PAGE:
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PHILIPPINE SUPREME COURT DECISIONS

FIRST DIVISION

[G.R. No. 9146. November 26, 1913. ]

THE UNITED STATES, Plaintiff-Appellee, v. PEDRO RAMPAS, Defendant-Appellant.

Vicente Roco, for Appellant.

Attorney-General Villamor, for Appellee.

SYLLABUS


1. FALSIFICATION OF SIGNATURE; INTENT, ATTEMPT, AND DECEPTIVE RESEMBLANCE SUFFICIENT. — In order to constitute an imitation of another’s signature on a private document so as to bring the document within the definition of a falsified document under articles 300 and 304 of the Penal Code, it is not necessary that the imitation be perfect or that it be sufficient even to deceive a person well acquainted with the signature sought to be imitated. It is sufficient if there is an intent to imitate, an attempt to imitate, and that the two signatures, the genuine and the false, bear sufficient resemblance to each other as to be likely to deceive an ordinary person receiving or dealing with the instrument.


D E C I S I O N


MORELAND, J.:


This is an appeal from a judgment of the Court of First Instance of the Province of Ambos Camarines convicting the accused of the crime of presenting as evidence in the trial of a case a falsified private document, and sentencing him to six months arresto mayor in the provincial jail, to pay a fine of 1,000 pesetas, with subsidiary imprisonment in case of insolvency, and to pay the costs.

The information is as follows: "That on or about the 16th of May, 1911, in the court of the justice of the peace of Talisay, Ambos Camarines, hearing was had in civil cause No. 59, docket of the court of the justice of the peace of Talisay, between the complainant Chinaman Agapito Carranceja and the defendant Pedro Rampas, regarding a sum of money; that the accused Pedro Rampas, with intention of gain and to the prejudice of said Chinaman Agapito Carranceja, and knowingly, maliciously, criminally and illegally presented as evidence in said cause the falsified receipt Exhibit B attached to the record, in which it is made to appear that the aforementioned Chinaman Agapito Carranceja is indebted to the accused Pedro Rampas for the sum of P500; contrary to law."cralaw virtua1aw library

The prosecution presented evidence showing that on the trial of civil case No. 59 in the court of the justice of the peace of Talisay, Ambos Camarines, in which a certain Chinaman, Agapito Carranceja, was plaintiff and the accused in this case defendant, the latter presented as evidence of the payment of the debt sued upon a receipt for P500 which he alleged bore the genuine signature and seal of said Agapito Carranceja; that said signature and seal were not those of the said Agapito Carranceja and that the accused had himself made the characters appearing upon said receipt and that he himself was the author of said receipt.

The evidence in this case fully supports the finding of the trial court that the accused himself manufactured the document which he introduced in evidence. As to that fact there remains no doubt.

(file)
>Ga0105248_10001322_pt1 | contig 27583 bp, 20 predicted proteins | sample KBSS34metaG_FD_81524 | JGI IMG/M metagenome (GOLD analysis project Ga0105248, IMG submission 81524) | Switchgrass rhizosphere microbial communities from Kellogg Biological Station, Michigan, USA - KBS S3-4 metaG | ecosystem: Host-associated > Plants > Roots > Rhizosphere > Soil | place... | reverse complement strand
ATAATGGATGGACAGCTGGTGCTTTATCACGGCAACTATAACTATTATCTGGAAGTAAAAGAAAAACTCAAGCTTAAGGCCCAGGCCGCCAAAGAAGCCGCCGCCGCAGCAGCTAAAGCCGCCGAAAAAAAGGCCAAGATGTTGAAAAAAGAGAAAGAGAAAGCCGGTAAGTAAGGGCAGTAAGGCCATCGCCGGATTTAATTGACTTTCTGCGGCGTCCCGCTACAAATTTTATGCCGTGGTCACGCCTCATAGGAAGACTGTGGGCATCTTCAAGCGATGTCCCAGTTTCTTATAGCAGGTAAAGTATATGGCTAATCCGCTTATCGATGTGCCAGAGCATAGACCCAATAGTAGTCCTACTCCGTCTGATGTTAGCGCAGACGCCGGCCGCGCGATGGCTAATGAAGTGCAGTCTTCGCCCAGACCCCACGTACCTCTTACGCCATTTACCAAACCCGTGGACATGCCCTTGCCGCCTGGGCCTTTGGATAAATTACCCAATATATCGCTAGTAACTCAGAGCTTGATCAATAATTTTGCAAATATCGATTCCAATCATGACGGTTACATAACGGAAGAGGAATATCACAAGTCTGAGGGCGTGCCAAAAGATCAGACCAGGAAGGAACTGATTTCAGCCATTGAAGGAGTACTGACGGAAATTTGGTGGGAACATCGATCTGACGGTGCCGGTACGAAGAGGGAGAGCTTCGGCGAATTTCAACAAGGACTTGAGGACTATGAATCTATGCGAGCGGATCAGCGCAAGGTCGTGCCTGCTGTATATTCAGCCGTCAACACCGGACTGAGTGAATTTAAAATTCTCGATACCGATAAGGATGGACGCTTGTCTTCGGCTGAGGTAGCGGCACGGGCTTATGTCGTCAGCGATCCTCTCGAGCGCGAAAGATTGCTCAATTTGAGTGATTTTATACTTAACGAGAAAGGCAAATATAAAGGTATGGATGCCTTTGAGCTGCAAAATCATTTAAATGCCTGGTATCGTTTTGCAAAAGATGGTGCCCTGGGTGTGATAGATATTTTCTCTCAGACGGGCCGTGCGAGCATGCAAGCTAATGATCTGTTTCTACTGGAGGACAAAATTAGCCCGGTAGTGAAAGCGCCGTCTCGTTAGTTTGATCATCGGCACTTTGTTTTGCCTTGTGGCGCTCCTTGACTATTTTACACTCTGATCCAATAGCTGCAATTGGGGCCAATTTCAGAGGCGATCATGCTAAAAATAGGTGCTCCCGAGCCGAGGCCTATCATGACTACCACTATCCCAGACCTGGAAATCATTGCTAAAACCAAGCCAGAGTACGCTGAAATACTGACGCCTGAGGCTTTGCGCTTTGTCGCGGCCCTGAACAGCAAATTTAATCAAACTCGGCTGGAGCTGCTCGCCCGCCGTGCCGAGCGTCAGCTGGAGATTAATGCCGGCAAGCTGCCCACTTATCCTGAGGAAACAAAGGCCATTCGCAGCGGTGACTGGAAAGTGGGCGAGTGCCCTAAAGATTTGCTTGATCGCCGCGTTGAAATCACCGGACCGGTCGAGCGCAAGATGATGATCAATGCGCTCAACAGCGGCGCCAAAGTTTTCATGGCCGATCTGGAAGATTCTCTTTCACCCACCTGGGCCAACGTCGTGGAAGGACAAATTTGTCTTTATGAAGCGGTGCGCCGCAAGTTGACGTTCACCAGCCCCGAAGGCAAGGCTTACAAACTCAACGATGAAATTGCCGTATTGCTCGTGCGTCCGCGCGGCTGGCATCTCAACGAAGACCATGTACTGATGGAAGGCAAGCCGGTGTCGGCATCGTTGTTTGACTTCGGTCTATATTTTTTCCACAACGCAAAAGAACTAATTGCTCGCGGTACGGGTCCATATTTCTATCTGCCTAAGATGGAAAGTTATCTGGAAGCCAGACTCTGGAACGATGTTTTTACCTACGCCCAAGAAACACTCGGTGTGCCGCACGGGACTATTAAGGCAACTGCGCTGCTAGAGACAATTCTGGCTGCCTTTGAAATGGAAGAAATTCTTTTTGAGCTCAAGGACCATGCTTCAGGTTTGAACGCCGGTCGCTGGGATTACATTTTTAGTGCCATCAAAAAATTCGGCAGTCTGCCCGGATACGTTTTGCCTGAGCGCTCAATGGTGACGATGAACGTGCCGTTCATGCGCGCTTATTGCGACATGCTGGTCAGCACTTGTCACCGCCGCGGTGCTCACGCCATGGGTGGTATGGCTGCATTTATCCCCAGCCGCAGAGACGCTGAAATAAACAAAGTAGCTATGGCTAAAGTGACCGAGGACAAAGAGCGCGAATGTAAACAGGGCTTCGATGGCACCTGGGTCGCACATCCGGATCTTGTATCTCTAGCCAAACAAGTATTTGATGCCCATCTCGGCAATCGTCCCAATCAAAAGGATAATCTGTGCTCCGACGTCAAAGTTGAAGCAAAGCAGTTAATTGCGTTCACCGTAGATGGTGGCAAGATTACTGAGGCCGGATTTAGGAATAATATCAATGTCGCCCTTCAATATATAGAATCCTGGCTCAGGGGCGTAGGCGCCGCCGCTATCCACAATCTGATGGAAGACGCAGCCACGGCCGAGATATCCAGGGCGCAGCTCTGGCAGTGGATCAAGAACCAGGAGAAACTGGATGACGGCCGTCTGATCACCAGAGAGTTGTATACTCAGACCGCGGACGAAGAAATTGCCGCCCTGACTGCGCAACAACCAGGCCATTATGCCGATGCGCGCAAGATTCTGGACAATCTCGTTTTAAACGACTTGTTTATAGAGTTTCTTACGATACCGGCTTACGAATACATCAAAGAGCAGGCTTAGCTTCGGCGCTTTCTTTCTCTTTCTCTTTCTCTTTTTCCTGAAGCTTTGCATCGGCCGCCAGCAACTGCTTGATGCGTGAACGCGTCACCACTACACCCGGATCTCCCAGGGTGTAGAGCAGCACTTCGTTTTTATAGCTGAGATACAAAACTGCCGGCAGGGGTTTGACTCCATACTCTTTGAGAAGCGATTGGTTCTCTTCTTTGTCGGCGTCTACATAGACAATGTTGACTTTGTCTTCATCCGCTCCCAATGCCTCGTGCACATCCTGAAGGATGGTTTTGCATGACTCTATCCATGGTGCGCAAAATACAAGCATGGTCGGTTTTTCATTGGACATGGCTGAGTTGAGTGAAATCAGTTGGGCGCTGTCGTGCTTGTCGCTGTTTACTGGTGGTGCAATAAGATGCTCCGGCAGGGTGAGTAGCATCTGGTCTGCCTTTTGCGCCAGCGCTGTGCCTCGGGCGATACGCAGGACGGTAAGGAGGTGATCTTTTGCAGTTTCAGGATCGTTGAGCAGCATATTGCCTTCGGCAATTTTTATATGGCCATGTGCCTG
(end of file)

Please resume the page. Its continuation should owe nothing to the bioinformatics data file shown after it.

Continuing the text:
It is urged, however, that the accused cannot be convicted of the crime charged because the document introduced in evidence is not one of those described in article 304 in connection with article 300 of the Penal Code in that it is not a document which has been falsified, it appearing that the characters and marks placed upon the document as the signature of the Chinaman were not really his signature and that the accused, therefore, did not imitate the signature of the Chinaman. Authorities are cited to the effect that in order that the crime of falsification of a private document be committed, it is necessary that the author of the document shall have imitated the signature of the person who purports to execute it. Without discussing this phase of the question, we may say that we are convinced under the evidence that there was an attempt to imitate the signature of the Chinaman and that the imitation was as close as it could be under the circumstances, such signature being in Chinese characters and the imitator being a somewhat ignorant Filipino, unacquainted with Chinese characters and their signification. There is, however, sufficient similarity between the genuine signature of the Chinaman and that upon the receipt to indicate an attempt to imitate. In order to constitute an imitation it is not necessary that the imitation be perfect or that it be even sufficient to deceive a person well acquainted with the signature sought to be imitated. It is necessary only that there be an intent to imitate, an attempt to imitate, and that the two signatures, the genuine and the forged, bear some resemblance to each other. In the case at bar the first character in the genuine signature is very closely imitated in the forged. The other Chinese characters in the forged signature do not so closely resemble those of the genuine. But there is sufficient resemblance upon which to found the conclusion that the accused had the intention and attempted to imitate the signature of the Chinaman and that he succeeded to a reasonable extent under all the circumstances.

The penalty should be modified. He is sentenced under article 305. The penalty should be four months of arresto mayor. As so modified, the judgment is affirmed in all of its parts, with costs.

Arellano, C.J., Torres, Johnson, and Carson, JJ., concur.

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